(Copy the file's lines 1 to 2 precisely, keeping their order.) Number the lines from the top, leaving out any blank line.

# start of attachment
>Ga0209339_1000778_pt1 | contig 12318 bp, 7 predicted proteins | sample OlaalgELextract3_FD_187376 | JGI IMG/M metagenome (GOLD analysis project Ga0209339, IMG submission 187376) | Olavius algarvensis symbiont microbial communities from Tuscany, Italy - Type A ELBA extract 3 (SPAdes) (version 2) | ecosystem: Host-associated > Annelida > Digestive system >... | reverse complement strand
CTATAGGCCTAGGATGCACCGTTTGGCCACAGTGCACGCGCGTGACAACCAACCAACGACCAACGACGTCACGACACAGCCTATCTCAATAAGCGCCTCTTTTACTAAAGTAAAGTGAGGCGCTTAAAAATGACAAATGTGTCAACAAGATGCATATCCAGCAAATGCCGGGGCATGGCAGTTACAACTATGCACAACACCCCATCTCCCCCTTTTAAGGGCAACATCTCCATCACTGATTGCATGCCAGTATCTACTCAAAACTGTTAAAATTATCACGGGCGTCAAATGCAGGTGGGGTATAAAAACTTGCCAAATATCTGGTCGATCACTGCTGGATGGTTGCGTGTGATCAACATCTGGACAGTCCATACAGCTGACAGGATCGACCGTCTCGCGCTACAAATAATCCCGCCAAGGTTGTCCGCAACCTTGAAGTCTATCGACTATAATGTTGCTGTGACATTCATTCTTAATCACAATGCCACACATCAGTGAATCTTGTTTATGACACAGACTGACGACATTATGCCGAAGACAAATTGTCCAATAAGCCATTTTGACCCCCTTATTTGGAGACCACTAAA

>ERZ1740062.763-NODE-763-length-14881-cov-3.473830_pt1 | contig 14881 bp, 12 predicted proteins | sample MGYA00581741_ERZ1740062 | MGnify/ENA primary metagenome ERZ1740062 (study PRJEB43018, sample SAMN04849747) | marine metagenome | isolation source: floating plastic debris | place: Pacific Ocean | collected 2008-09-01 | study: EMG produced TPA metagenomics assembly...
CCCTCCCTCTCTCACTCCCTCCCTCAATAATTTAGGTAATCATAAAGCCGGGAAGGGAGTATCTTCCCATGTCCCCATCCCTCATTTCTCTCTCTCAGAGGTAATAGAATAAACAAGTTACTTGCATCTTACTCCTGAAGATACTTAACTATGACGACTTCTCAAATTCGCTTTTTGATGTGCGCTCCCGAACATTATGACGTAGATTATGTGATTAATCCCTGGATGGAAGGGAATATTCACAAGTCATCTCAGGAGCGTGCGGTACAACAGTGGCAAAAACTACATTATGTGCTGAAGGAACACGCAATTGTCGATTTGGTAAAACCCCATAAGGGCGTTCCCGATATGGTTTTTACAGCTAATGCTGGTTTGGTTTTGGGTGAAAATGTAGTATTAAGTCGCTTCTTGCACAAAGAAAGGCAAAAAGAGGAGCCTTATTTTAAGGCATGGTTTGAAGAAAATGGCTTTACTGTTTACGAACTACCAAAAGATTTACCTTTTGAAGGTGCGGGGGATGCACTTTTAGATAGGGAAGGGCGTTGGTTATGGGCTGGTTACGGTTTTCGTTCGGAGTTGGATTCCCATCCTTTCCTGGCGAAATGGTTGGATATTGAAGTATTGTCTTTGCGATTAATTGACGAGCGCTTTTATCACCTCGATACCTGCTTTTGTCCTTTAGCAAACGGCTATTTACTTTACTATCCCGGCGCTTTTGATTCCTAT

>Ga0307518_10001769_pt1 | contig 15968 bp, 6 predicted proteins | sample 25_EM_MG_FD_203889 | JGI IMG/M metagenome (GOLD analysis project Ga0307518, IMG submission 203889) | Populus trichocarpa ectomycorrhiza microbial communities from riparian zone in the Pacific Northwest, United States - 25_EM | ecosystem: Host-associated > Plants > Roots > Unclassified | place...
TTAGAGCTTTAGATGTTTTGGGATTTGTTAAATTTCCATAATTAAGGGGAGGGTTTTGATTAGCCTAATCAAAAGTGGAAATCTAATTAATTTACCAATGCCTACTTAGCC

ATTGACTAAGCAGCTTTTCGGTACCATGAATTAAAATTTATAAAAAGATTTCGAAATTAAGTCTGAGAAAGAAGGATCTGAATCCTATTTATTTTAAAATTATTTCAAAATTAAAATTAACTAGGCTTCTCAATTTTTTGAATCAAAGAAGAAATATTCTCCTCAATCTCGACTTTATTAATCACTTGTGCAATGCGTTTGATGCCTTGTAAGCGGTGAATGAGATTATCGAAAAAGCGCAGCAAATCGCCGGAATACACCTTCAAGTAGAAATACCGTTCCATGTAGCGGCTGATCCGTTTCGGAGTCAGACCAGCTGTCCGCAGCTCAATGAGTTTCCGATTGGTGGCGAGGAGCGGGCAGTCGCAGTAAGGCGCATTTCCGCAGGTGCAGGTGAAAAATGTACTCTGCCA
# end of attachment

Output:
>Ga0209339_1000778_pt1 | contig 12318 bp, 7 predicted proteins | sample OlaalgELextract3_FD_187376 | JGI IMG/M metagenome (GOLD analysis project Ga0209339, IMG submission 187376) | Olavius algarvensis symbiont microbial communities from Tuscany, Italy - Type A ELBA extract 3 (SPAdes) (version 2) | ecosystem: Host-associated > Annelida > Digestive system >... | reverse complement strand
CTATAGGCCTAGGATGCACCGTTTGGCCACAGTGCACGCGCGTGACAACCAACCAACGACCAACGACGTCACGACACAGCCTATCTCAATAAGCGCCTCTTTTACTAAAGTAAAGTGAGGCGCTTAAAAATGACAAATGTGTCAACAAGATGCATATCCAGCAAATGCCGGGGCATGGCAGTTACAACTATGCACAACACCCCATCTCCCCCTTTTAAGGGCAACATCTCCATCACTGATTGCATGCCAGTATCTACTCAAAACTGTTAAAATTATCACGGGCGTCAAATGCAGGTGGGGTATAAAAACTTGCCAAATATCTGGTCGATCACTGCTGGATGGTTGCGTGTGATCAACATCTGGACAGTCCATACAGCTGACAGGATCGACCGTCTCGCGCTACAAATAATCCCGCCAAGGTTGTCCGCAACCTTGAAGTCTATCGACTATAATGTTGCTGTGACATTCATTCTTAATCACAATGCCACACATCAGTGAATCTTGTTTATGACACAGACTGACGACATTATGCCGAAGACAAATTGTCCAATAAGCCATTTTGACCCCCTTATTTGGAGACCACTAAA